The Marketing Empires Strike Back: How brands are using “the Force”



Star Wars: The Marketing Awakens

In case you’ve been living in a galaxy far, far away, there’s a highly anticipated Star Wars movie coming out December 18 (earlier if you were lucky!).


Meanwhile, back on earth just about everyone has been well aware of the upcoming release for Star Wars: The Force Awakens for quite some time. There’s good reason for it: Marketing.

A New Hype

The buildup began in 2013 when Disney dumped $4 billion into the vaults of George “Scrooge McDuck” Lucas when it purchased Lucasfilm along with the rights to the Star Wars franchise. The new film, which reportedly cost $200+ million to produce, is already a certified Hollywood blockbuster. And what usually comes with those? Massive marketing budgets. But this film is no ordinary mega flick.

Star Wars comes with great expectations, especially with the three previous films bottoming out between 1999 and 2005. Experts say this film needs to make at least $1.5 billion to be successful, so Disney executives had a very difficult time deciding just how much money to pump into its marketing campaign. Should Disney spend the $100+ million budget that is typical of global advertising campaigns for major movies like this or less?

Its success could quickly justify the company spending the equivalent of Fiji’s GDP in acquiring Lucasfilm. Or, more unlikely but still possible, it could torpedo the whole thing. That’s why they smartly signed J.J. Abrams, the highly successful director of the recently rebooted Star Trek franchise and other blockbusters, to pilot the film.

Return of the Investment

Star Wars: The Force Awakens has become so highly anticipated by the franchise’s fan base over the last two years it seemed traditional advertising may actually be unnecessary. It makes sense since this will be the first Star Wars film in over three decades to feature classic characters such as Luke Skywalker, Han Solo, and Chewbacca—something that has awakened a nostalgic force in fans not felt since the release of the original trilogy in the late 70s and early 80s.

Disney ultimately decided to spend less on marketing and instead chose to rely more on alternative methods such as fanvertising, coverage (like this blog post), merchandising and, oh yeah, enormously profitable co-branding opportunities with other entities looking to cash in on Star Wars fever. Just fyi… The Force Awakens is estimated to create a $8 billion windfall for Disney over the next year, which includes $1.95 billion at the box office and a whopping $6.05 billion in merchandise sales! For partner brands, it’s not always the case .

Incredibly, this movie may very well be one of the rare ones to cover most or all of its production costs entirely through co-branding opportunities. Brands looking for a quick bump in sales or higher awareness have latched onto the hype in some form or fashion, which makes Disney’s job significantly easier. It increases the reach of the movie’s marketing campaign without the company having to spend a dime or do much work. Disney will have to send Christmas cards to Wal-Mart, Verizon, General Mills, Proctor & Gamble, Electronic Arts, Nestle, and Facebook.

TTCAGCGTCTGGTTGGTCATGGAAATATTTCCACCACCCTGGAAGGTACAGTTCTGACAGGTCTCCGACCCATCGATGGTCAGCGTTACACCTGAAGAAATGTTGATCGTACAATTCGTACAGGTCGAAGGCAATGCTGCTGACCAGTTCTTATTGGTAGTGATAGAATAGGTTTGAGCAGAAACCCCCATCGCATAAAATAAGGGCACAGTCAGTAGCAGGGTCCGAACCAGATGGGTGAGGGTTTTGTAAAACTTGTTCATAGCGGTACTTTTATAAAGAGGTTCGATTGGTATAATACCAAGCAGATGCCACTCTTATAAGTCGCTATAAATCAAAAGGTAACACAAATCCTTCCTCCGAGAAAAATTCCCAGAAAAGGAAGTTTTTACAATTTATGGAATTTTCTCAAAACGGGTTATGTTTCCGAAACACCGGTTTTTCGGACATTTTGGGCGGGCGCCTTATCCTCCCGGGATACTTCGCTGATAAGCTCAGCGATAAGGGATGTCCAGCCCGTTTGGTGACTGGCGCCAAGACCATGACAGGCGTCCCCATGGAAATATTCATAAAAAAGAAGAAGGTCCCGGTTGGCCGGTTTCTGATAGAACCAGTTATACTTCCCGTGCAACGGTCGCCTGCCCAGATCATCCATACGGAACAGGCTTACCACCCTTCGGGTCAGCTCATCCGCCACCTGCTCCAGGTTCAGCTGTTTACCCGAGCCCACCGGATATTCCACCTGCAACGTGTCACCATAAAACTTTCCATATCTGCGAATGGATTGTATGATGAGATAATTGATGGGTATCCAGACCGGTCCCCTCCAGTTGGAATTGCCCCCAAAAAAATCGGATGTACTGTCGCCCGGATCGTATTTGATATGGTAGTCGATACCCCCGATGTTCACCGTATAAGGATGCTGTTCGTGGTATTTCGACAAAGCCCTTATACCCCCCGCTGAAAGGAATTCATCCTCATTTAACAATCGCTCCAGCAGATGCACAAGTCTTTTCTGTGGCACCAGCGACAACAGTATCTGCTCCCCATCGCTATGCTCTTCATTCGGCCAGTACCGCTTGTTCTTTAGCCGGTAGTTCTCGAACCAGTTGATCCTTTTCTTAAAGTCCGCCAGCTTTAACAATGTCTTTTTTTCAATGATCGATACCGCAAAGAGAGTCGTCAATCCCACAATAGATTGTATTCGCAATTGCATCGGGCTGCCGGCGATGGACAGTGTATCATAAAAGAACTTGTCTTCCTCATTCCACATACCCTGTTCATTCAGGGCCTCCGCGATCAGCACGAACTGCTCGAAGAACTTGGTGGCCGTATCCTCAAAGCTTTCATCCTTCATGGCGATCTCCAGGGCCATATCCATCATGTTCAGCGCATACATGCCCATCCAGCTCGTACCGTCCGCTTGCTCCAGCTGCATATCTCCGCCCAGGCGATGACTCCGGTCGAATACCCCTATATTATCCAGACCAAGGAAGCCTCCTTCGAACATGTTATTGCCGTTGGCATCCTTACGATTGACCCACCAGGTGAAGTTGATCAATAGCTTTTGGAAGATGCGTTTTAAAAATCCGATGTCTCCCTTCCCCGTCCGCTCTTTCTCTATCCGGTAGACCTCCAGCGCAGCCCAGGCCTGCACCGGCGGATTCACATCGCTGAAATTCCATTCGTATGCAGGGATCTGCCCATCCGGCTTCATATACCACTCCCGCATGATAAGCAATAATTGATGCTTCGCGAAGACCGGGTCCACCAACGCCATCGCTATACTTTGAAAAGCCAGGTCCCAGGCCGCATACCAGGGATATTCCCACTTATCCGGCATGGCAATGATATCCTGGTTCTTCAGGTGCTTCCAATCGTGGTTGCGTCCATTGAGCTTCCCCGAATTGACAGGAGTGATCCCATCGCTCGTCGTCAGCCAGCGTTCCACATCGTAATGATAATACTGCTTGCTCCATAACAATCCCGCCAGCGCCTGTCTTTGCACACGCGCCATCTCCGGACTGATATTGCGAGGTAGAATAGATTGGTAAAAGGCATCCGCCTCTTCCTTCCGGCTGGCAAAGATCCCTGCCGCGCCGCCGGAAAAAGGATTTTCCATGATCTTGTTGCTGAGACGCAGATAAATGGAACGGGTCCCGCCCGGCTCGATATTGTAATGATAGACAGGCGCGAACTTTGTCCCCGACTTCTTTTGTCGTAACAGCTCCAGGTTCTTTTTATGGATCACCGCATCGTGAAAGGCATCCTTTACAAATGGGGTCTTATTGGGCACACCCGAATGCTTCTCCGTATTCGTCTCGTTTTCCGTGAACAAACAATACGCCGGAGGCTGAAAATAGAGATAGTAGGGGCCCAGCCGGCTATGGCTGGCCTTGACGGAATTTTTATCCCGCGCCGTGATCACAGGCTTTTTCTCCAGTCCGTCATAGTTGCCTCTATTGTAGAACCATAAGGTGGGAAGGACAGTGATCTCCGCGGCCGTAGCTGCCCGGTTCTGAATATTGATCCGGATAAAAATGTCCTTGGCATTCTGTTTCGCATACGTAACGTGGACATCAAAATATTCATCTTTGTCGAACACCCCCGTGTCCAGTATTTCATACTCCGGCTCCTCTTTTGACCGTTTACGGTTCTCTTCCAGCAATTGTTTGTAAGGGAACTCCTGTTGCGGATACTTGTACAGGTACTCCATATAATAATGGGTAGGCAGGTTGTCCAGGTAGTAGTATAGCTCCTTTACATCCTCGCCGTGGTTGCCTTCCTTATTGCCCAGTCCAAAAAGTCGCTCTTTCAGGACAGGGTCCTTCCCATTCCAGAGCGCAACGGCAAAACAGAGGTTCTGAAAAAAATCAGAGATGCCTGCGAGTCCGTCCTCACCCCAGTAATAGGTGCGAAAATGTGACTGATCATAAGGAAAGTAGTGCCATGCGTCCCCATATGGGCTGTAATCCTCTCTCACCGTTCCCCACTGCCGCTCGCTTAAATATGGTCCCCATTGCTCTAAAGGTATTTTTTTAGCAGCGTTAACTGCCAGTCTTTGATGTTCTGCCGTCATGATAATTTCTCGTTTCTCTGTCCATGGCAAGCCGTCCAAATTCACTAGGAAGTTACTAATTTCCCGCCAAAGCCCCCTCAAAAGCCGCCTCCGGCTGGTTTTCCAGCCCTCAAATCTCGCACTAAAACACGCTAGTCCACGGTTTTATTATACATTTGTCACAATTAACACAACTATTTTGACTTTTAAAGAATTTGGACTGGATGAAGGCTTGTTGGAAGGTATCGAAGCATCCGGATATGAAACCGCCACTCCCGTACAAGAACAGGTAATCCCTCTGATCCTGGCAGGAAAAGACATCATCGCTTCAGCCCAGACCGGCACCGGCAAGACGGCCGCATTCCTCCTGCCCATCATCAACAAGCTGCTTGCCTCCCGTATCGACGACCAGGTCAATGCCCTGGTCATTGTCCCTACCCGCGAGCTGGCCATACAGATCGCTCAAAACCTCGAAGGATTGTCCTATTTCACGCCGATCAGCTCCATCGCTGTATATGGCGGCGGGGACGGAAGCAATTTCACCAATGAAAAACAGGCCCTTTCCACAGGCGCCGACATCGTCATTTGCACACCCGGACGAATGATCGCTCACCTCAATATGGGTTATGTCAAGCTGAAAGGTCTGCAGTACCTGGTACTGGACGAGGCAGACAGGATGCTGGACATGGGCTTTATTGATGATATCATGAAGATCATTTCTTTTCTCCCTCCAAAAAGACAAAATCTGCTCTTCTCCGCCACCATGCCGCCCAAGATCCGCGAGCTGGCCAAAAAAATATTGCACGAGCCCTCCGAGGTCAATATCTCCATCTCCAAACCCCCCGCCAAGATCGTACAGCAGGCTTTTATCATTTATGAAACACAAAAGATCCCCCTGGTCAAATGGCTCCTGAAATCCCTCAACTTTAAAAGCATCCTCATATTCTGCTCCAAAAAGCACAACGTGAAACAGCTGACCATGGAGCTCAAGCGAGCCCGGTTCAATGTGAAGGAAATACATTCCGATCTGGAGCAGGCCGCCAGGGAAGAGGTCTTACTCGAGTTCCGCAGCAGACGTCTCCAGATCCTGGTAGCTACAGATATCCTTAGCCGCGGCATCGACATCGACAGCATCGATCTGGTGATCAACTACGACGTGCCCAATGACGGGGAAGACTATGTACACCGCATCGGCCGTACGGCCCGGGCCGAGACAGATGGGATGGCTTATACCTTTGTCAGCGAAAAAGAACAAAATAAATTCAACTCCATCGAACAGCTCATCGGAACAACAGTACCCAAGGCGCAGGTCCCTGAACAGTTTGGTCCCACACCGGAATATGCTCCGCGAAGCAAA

The Tie-Ins Strike Back

The avalanche of tie-ins over the last few months has been head spinning—some a natural fit while others raise an eyebrow. You’ve come across several of the unique cereal boxes, cars, games, phones, and makeup, even if you weren’t looking for them.

Star Wars paraphernalia is everywhere. Even the world’s most visited website, Google, got in on the action by unveiling its “Awaken The Force Within” feature that subtly changes things throughout the Google universe, such as lightsaber visuals and sounds on YouTube and Gmail, a Chrome extension that let you choose between the Dark Side and the Light Side whenever opening a new tab, another extension that blocks all Star Wars spoilers, and even a desktop browser game that turns phones into lightsabers.

A lesson here for businesses both small and big to remember is that the key to any sponsorship is getting the right match between the product and the co-brand. The more sense it makes, the more likely it will benefit the business. For instance, Verizon partnering up with Star Wars makes sense in that both brands have a focus on technology and the fans and customers have a lot of overlap. The connection between the two is one of the natural fits discussed earlier. Covergirl makeup? Now that’s a stretch.

If your business is looking at co-branding opportunities, here are a few things to consider:

• What’s the cost? Benefit? Is it worth it?
• What are your goals/hope to achieve?
• Will it make sense to your customers or will it appear random?
• Does the other brand align with yours? …Unlike Lego and Shell’s recent disaster.
• Is there potential fallout from partnering with the brand? Like Nike dropping Michael Vick for running a dogfighting ring.

Check out these Benefits and Drawbacks of Co-Branding

The Force is With These

Tie-ins and co-branding with movies can be strange, clever, just for fun or anywhere in between. Here are some connections brands have made with Star Wars: The Force Awakens. Click each image for more specific information.

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Related Information

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Disney’s ‘Star Wars’ marketing force reaches for female fans
Are Star Wars-Branded Products Hitting The Marketing Mark?



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